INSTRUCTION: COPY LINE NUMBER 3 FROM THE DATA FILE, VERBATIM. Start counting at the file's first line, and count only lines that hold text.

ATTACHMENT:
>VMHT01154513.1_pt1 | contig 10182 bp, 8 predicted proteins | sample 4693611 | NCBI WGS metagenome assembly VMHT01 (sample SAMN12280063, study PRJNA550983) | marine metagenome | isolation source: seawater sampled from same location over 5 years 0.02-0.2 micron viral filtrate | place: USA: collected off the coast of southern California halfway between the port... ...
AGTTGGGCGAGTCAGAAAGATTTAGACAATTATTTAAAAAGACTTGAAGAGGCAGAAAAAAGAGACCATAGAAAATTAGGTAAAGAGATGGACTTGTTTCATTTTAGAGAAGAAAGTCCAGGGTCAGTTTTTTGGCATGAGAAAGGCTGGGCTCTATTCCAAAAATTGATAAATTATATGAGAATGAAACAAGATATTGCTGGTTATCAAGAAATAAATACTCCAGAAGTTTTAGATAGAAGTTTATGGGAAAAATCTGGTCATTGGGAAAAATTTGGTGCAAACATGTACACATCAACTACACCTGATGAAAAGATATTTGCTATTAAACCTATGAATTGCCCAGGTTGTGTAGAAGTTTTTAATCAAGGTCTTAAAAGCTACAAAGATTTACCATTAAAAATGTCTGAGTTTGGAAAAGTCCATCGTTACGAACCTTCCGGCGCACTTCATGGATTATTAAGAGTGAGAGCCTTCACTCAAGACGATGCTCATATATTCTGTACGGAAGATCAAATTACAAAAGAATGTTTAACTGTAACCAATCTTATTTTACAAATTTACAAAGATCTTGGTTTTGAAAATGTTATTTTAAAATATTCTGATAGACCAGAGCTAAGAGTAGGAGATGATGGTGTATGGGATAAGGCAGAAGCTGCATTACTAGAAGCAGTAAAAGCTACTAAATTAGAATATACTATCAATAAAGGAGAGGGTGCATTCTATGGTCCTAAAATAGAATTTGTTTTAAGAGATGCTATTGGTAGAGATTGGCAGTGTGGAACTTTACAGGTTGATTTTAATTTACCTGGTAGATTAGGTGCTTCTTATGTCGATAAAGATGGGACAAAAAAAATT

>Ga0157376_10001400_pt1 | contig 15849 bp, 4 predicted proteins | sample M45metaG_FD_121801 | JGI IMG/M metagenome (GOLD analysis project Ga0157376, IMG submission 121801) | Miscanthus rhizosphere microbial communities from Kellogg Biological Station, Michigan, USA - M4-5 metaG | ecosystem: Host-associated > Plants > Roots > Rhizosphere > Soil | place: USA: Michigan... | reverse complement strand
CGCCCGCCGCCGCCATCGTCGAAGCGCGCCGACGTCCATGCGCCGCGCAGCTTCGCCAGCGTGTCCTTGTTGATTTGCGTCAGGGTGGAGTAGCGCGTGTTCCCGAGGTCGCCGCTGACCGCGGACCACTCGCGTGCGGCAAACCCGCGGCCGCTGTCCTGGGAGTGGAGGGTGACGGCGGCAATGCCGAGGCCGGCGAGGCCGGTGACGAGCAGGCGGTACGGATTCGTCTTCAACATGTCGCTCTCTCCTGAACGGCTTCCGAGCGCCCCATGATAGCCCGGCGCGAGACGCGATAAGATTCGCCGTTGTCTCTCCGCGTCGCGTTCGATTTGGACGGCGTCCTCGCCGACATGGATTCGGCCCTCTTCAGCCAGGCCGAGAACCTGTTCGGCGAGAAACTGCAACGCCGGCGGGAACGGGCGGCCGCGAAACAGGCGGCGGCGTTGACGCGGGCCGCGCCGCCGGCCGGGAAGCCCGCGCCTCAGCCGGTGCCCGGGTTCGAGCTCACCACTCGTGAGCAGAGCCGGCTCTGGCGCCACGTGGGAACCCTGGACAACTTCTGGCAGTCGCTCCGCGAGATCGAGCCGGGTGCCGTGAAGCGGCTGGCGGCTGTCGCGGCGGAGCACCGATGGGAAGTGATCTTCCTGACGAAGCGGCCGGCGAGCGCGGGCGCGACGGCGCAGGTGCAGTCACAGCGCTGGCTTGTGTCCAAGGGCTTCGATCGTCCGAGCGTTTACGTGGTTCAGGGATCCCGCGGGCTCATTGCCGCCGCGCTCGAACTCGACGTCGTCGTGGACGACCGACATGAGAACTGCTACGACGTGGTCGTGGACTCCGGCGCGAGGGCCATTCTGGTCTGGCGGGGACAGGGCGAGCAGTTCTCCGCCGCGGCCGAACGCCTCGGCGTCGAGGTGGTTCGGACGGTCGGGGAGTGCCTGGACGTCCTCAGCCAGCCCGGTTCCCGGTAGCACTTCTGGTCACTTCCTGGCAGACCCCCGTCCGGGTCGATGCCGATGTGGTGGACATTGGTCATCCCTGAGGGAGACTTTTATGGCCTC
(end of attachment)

>Ga0157376_10001400_pt1 | contig 15849 bp, 4 predicted proteins | sample M45metaG_FD_121801 | JGI IMG/M metagenome (GOLD analysis project Ga0157376, IMG submission 121801) | Miscanthus rhizosphere microbial communities from Kellogg Biological Station, Michigan, USA - M4-5 metaG | ecosystem: Host-associated > Plants > Roots > Rhizosphere > Soil | place: USA: Michigan... | reverse complement strand